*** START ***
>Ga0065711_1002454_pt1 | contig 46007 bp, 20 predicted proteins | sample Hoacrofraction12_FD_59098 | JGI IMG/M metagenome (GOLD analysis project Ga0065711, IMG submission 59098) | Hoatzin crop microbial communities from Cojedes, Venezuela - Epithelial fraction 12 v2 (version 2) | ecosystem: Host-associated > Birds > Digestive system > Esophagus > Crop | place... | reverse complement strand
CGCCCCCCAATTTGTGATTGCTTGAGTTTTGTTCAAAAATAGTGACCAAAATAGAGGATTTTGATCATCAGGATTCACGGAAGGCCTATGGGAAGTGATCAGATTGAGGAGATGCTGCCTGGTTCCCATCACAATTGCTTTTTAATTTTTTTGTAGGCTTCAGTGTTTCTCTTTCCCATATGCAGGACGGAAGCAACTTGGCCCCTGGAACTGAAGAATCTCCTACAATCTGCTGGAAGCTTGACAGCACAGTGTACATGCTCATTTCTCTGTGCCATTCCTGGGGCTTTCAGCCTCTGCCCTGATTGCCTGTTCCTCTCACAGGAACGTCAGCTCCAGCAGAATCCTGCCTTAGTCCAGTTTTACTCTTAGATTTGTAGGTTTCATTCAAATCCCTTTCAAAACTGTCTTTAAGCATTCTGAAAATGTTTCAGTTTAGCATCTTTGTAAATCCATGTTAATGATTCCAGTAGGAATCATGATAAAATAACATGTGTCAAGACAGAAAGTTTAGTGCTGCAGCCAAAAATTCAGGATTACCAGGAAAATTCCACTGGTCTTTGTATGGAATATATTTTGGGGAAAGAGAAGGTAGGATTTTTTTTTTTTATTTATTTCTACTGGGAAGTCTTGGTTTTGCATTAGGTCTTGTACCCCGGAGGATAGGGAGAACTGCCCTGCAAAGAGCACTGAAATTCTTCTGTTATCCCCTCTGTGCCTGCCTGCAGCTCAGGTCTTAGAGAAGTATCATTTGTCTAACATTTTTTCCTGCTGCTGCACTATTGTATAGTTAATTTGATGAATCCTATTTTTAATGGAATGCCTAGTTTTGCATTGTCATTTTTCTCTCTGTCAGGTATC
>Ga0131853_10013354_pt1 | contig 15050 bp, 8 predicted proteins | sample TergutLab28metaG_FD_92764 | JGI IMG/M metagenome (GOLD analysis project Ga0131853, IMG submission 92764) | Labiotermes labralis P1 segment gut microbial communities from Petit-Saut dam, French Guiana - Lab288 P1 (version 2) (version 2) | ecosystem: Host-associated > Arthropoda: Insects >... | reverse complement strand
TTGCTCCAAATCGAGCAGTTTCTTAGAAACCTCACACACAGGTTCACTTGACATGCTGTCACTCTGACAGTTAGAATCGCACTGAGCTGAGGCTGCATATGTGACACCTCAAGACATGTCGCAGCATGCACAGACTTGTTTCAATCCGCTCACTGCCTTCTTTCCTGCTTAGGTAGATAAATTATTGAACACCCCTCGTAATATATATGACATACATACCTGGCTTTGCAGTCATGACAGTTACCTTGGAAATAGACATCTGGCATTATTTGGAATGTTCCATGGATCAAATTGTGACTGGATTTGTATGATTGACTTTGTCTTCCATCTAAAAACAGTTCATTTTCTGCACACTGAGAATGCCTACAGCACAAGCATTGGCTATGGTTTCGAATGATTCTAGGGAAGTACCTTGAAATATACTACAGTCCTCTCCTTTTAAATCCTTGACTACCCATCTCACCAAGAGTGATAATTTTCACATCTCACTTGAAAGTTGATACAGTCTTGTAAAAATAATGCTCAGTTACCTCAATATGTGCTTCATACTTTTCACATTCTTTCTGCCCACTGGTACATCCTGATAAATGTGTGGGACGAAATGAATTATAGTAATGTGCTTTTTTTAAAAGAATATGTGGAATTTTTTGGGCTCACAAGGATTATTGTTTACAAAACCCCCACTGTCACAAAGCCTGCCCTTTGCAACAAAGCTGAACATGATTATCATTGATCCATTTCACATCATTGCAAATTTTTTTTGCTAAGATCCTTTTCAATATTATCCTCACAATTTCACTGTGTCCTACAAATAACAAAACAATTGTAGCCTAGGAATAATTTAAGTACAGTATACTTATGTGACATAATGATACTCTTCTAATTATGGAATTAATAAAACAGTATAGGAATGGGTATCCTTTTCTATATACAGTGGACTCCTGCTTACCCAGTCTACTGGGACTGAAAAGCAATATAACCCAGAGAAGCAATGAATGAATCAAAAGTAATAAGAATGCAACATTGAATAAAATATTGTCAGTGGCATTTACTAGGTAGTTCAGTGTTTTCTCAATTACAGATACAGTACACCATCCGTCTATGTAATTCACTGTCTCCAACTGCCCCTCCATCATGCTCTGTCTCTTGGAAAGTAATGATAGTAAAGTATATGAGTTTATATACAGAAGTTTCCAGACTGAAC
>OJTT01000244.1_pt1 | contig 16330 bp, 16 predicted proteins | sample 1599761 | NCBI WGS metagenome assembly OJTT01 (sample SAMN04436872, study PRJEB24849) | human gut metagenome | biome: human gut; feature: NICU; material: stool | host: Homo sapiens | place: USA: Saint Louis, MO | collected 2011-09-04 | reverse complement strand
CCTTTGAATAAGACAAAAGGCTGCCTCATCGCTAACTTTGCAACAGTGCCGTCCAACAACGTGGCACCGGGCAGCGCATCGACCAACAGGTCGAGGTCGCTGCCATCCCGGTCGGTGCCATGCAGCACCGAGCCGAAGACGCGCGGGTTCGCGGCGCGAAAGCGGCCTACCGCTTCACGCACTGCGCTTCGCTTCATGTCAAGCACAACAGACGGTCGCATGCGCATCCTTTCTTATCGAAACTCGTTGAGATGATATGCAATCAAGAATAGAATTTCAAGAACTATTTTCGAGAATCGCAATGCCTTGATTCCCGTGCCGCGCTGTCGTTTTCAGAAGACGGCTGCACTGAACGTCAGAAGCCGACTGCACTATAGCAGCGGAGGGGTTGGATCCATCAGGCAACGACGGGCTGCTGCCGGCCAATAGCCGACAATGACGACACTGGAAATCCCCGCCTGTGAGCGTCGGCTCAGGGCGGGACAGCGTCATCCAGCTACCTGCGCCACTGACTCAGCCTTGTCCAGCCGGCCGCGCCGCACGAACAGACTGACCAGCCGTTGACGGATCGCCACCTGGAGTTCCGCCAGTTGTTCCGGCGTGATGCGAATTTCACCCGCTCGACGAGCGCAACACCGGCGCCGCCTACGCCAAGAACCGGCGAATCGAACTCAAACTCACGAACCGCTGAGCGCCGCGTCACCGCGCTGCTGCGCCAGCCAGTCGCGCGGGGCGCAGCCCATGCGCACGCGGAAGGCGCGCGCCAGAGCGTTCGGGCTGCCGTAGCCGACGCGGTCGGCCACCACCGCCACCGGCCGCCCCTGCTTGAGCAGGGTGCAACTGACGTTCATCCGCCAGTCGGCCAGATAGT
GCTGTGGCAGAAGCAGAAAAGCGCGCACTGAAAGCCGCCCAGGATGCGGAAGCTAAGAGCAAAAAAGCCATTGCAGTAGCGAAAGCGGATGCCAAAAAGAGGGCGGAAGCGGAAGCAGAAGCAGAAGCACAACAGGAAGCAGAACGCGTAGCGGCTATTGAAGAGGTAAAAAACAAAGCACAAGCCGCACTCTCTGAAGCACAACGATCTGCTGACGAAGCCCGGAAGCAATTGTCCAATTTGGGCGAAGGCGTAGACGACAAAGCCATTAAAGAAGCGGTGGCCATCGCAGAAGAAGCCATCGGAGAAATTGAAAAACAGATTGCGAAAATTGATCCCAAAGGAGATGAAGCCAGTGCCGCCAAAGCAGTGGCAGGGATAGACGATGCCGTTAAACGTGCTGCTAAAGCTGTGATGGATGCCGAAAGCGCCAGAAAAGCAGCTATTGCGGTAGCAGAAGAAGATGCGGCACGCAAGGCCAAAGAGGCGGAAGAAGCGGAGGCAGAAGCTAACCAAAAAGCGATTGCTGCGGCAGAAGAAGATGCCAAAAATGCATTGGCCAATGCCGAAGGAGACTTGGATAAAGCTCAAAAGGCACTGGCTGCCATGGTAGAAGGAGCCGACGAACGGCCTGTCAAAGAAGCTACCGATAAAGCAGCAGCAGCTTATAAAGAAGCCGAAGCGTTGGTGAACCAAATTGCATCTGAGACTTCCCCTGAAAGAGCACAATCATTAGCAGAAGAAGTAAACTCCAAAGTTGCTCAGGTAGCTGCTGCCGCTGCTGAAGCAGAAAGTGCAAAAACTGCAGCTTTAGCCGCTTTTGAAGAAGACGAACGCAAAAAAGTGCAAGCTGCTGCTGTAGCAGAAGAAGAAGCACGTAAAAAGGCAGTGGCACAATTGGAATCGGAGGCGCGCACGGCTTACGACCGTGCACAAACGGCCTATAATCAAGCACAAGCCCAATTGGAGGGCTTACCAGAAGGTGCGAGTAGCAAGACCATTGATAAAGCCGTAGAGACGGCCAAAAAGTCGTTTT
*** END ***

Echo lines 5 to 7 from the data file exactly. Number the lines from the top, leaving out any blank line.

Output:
>OJTT01000244.1_pt1 | contig 16330 bp, 16 predicted proteins | sample 1599761 | NCBI WGS metagenome assembly OJTT01 (sample SAMN04436872, study PRJEB24849) | human gut metagenome | biome: human gut; feature: NICU; material: stool | host: Homo sapiens | place: USA: Saint Louis, MO | collected 2011-09-04 | reverse complement strand
CCTTTGAATAAGACAAAAGGCTGCCTCATCGCTAACTTTGCAACAGTGCCGTCCAACAACGTGGCACCGGGCAGCGCATCGACCAACAGGTCGAGGTCGCTGCCATCCCGGTCGGTGCCATGCAGCACCGAGCCGAAGACGCGCGGGTTCGCGGCGCGAAAGCGGCCTACCGCTTCACGCACTGCGCTTCGCTTCATGTCAAGCACAACAGACGGTCGCATGCGCATCCTTTCTTATCGAAACTCGTTGAGATGATATGCAATCAAGAATAGAATTTCAAGAACTATTTTCGAGAATCGCAATGCCTTGATTCCCGTGCCGCGCTGTCGTTTTCAGAAGACGGCTGCACTGAACGTCAGAAGCCGACTGCACTATAGCAGCGGAGGGGTTGGATCCATCAGGCAACGACGGGCTGCTGCCGGCCAATAGCCGACAATGACGACACTGGAAATCCCCGCCTGTGAGCGTCGGCTCAGGGCGGGACAGCGTCATCCAGCTACCTGCGCCACTGACTCAGCCTTGTCCAGCCGGCCGCGCCGCACGAACAGACTGACCAGCCGTTGACGGATCGCCACCTGGAGTTCCGCCAGTTGTTCCGGCGTGATGCGAATTTCACCCGCTCGACGAGCGCAACACCGGCGCCGCCTACGCCAAGAACCGGCGAATCGAACTCAAACTCACGAACCGCTGAGCGCCGCGTCACCGCGCTGCTGCGCCAGCCAGTCGCGCGGGGCGCAGCCCATGCGCACGCGGAAGGCGCGCGCCAGAGCGTTCGGGCTGCCGTAGCCGACGCGGTCGGCCACCACCGCCACCGGCCGCCCCTGCTTGAGCAGGGTGCAACTGACGTTCATCCGCCAGTCGGCCAGATAGT
GCTGTGGCAGAAGCAGAAAAGCGCGCACTGAAAGCCGCCCAGGATGCGGAAGCTAAGAGCAAAAAAGCCATTGCAGTAGCGAAAGCGGATGCCAAAAAGAGGGCGGAAGCGGAAGCAGAAGCAGAAGCACAACAGGAAGCAGAACGCGTAGCGGCTATTGAAGAGGTAAAAAACAAAGCACAAGCCGCACTCTCTGAAGCACAACGATCTGCTGACGAAGCCCGGAAGCAATTGTCCAATTTGGGCGAAGGCGTAGACGACAAAGCCATTAAAGAAGCGGTGGCCATCGCAGAAGAAGCCATCGGAGAAATTGAAAAACAGATTGCGAAAATTGATCCCAAAGGAGATGAAGCCAGTGCCGCCAAAGCAGTGGCAGGGATAGACGATGCCGTTAAACGTGCTGCTAAAGCTGTGATGGATGCCGAAAGCGCCAGAAAAGCAGCTATTGCGGTAGCAGAAGAAGATGCGGCACGCAAGGCCAAAGAGGCGGAAGAAGCGGAGGCAGAAGCTAACCAAAAAGCGATTGCTGCGGCAGAAGAAGATGCCAAAAATGCATTGGCCAATGCCGAAGGAGACTTGGATAAAGCTCAAAAGGCACTGGCTGCCATGGTAGAAGGAGCCGACGAACGGCCTGTCAAAGAAGCTACCGATAAAGCAGCAGCAGCTTATAAAGAAGCCGAAGCGTTGGTGAACCAAATTGCATCTGAGACTTCCCCTGAAAGAGCACAATCATTAGCAGAAGAAGTAAACTCCAAAGTTGCTCAGGTAGCTGCTGCCGCTGCTGAAGCAGAAAGTGCAAAAACTGCAGCTTTAGCCGCTTTTGAAGAAGACGAACGCAAAAAAGTGCAAGCTGCTGCTGTAGCAGAAGAAGAAGCACGTAAAAAGGCAGTGGCACAATTGGAATCGGAGGCGCGCACGGCTTACGACCGTGCACAAACGGCCTATAATCAAGCACAAGCCCAATTGGAGGGCTTACCAGAAGGTGCGAGTAGCAAGACCATTGATAAAGCCGTAGAGACGGCCAAAAAGTCGTTTT